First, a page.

Sunday, July 4, 2010

Knight and Day Movie Review

Knight and Day is absolutely the kind of cheap (and I’m not referring to the budget) mindless entertainment I should hate, but there was something about this Tom Cruise and Cameron Diaz star vehicle that was really quite enjoyable.

The film is directed by James Mangold from a script by Patrick O’Neil. Mangold is establishing himself as a good action director whose indie roots with films like Heavy and Cop Land taught him not to lose sight of character development. His 2007 remake of 3:10 to Yuma is probably his best film, but I still think he has a substantial, if not great, film in him yet. He’s got a great feel for action pacing. Clocking in at 105 minutes, Knight and Day is a breath of fresh air from the bloated excess of the 2 hour plus action films that normally come from the big studios.


The plot is an absurd amalgam of all the espionage and international intrigue films you can think of. It’s got a superspy, a damsel in distress, an eccentric genius, double agents, plot twists and turnarounds, a kindly non-threatening agency director, exotic locations and a MacGuffin.

Cruise’s Roy Miller (superspy) is out to save a precious everlasting super battery (the MacGuffin) invented by a college kid named Simon (the eccentric genius played by Paul Dano). For reasons not quite clear until much later in the film, he targets June Havens (damsel in distress Diaz) in the Wichita airport (exotic location – not really). She accidentally winds up on his flight back to Boston, during which Miller kills every passenger and crew member on board. Incidentally, the only people on board were government agents working against Miller. He claims he’s the good guy being framed as delusional by one Agent Fitzgerald (double agent, or is it Miller?) played by Peter Sarsgaard in a role he could sleepwalk through. After several start and stop attempts by Roy to keep June out of danger (first by drugging her, then by kidnapping her, then drugging her again) they wind up in the Azores, then the Austrian Alps and finally in Seville (exotic locations).

The details of the plot hardly matter nor why they find themselves in different global locations. The devil is in the details, they say and here they’re merely in service to various action set pieces, occasionally witty, if conventional, dialogue and some truly excellent chemistry between Cruise and Diaz. The key to this film’s success is in its two lead performers. Cruise has rarely been this fleeting and likeable as an action hero. His performance is a wonderful combination of the physical action prowess of Ethan Hunt and the freewheeling charismatic Jerry Maguire. Diaz doesn’t just play ditzy, as might have been the easy play for June. She plays smart and sometimes tough, although certainly frightened and naïve at the outset. Rules of realism might dictate that you ask why June would go along with Roy, who has already killed about 20 people before 15 minutes of screen time are gone. But with the killer smile, good looks and natural charisma of Cruise, how could she say no?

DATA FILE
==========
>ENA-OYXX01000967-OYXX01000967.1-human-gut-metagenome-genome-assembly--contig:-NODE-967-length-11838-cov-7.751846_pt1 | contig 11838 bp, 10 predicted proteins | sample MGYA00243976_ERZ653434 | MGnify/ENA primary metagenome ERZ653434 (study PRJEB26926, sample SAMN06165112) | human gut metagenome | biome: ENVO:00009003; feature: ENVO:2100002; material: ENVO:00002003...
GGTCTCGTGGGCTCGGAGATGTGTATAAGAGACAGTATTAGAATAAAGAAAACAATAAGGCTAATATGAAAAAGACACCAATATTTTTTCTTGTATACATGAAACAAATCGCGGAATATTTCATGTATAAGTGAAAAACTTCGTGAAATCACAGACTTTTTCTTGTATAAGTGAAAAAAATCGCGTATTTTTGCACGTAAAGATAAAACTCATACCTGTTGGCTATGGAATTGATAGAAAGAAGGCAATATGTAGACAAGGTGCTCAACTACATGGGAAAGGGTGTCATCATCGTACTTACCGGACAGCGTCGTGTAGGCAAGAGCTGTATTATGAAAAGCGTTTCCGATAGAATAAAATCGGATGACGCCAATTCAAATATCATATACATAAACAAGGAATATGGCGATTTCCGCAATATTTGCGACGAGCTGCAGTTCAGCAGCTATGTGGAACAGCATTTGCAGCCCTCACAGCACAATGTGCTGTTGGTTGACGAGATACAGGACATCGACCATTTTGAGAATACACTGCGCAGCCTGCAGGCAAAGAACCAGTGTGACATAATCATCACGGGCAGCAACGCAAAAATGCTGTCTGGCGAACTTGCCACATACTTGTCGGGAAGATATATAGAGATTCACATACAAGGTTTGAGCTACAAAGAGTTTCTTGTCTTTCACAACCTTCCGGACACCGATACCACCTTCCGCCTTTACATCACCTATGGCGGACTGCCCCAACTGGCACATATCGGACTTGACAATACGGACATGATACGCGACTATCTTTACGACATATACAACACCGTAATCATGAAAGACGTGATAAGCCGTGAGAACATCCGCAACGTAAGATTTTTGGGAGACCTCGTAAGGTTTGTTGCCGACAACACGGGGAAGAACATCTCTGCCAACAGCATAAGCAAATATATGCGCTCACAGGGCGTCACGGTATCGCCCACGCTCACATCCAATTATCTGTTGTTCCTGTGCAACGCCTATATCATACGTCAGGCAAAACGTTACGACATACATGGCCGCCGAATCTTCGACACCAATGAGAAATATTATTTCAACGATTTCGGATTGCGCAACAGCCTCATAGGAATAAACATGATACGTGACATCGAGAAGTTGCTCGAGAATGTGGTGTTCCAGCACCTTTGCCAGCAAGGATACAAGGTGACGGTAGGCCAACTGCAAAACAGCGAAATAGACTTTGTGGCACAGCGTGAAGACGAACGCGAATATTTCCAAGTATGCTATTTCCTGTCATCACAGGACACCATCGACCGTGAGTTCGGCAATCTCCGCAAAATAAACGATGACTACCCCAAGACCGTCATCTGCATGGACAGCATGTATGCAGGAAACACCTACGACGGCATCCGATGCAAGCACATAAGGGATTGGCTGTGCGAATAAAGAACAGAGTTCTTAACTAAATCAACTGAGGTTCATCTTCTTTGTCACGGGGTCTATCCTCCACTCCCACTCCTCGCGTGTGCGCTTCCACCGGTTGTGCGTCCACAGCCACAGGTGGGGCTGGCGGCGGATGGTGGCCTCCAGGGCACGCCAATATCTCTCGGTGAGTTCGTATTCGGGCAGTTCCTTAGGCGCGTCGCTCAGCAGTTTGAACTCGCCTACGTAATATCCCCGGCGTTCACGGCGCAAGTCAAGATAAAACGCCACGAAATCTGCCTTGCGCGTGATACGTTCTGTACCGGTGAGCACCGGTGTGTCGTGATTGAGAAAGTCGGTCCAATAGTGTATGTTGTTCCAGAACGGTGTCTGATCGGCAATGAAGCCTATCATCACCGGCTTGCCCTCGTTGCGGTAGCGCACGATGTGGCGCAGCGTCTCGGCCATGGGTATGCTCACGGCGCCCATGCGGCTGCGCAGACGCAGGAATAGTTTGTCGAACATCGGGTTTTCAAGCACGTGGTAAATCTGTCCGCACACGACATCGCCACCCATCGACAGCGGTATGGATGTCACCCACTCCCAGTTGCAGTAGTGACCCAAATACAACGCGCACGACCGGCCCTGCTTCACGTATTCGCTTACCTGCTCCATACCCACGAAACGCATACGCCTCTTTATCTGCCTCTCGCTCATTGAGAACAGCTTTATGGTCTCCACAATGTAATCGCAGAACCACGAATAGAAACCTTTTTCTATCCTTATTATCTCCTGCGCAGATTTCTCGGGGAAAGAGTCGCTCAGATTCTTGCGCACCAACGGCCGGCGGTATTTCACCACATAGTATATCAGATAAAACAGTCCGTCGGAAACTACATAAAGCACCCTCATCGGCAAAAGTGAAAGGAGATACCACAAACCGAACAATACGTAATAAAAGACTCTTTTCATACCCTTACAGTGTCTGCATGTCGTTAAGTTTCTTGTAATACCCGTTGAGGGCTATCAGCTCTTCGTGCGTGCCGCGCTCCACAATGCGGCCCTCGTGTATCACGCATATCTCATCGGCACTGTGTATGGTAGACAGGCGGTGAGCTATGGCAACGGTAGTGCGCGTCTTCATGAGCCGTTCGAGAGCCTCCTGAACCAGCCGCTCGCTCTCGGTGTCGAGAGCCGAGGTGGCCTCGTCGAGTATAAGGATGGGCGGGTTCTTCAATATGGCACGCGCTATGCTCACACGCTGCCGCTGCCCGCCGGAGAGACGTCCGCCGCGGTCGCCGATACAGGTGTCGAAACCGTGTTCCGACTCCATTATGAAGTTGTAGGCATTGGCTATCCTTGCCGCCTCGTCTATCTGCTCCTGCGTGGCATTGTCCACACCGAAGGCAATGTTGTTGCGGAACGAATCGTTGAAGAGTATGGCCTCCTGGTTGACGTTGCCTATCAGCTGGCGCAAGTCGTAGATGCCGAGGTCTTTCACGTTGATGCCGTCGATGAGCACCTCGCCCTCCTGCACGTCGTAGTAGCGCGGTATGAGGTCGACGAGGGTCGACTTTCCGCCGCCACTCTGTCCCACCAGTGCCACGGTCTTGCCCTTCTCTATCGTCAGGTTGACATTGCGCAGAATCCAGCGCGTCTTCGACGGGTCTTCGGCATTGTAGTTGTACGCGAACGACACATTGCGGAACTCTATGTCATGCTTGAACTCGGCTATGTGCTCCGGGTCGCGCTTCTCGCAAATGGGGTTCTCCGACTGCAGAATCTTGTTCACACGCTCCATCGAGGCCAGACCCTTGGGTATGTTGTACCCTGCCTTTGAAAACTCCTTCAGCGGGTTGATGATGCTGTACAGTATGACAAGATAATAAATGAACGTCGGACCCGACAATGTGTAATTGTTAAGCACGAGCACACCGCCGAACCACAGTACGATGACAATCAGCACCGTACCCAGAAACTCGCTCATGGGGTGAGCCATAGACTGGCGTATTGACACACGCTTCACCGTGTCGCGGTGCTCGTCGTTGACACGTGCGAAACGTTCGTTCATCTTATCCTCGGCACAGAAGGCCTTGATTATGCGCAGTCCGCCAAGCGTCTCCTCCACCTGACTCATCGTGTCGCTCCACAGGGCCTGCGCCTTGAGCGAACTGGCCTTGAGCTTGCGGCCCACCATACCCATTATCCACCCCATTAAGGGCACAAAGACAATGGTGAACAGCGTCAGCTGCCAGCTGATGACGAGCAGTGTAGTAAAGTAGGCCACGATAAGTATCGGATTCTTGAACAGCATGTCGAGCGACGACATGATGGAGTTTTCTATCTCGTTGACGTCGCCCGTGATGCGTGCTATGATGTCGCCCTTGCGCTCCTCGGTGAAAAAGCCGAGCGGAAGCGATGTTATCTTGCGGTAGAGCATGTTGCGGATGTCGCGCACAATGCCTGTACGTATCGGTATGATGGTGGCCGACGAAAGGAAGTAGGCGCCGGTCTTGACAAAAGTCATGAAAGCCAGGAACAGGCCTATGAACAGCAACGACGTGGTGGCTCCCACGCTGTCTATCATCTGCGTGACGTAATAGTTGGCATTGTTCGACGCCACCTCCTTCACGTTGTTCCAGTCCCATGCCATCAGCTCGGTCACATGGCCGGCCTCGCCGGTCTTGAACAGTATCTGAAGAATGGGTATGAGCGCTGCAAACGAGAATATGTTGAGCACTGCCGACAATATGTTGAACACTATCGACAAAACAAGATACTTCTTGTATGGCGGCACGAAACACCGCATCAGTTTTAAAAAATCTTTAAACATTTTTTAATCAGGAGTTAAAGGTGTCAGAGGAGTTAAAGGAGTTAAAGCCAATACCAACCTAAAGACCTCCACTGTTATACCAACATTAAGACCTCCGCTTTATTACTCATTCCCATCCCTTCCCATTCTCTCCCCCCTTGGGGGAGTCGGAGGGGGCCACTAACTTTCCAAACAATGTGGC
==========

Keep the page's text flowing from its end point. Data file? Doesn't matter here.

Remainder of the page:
The truth is if you ask too many questions about the logical progression of the film, you’ll just give yourself a headache. Why does Simon have to meet Roy on a train through the Austrian Alps to give him the battery? Because it’s an excuse to have scenes filmed in Austria. Why is it a Spanish arms dealer who is interested in purchasing the battery? So that they could film in Andalusia, making wonderful use of the historic center of Seville for a car/motorcycle chase sequence at the end.

It’s hard to say why I’m so willing to forgive logical inconsistencies and a ridiculous plot here but not for other action films. I suppose it’s because it has the feel of a send up of the espionage thriller genre. The film and the actors never seem to be taking themselves too seriously. It’s almost exactly what you should want from a summer action film: good, fast-paced action; smart and funny script; charismatic actors who work well together on screen. Apart from that, the film is not asking for too much. And I don’t think we should be expecting much more. It’s a triumph of mediocrity, but among the vast sea of refuse at the cinemas, that should be taken as a steep compliment.

Note of interest: The photo above depicts Roy Miller and June Havens escaping the running of the bulls that takes place during the Festival of San Fermín in Pamplona. In the film, this scene takes place in Seville, where no such festival exists, but was filmed in Cádiz. This is a small demonstration of Hollywood's contempt for American knowledge of European geography and customs.


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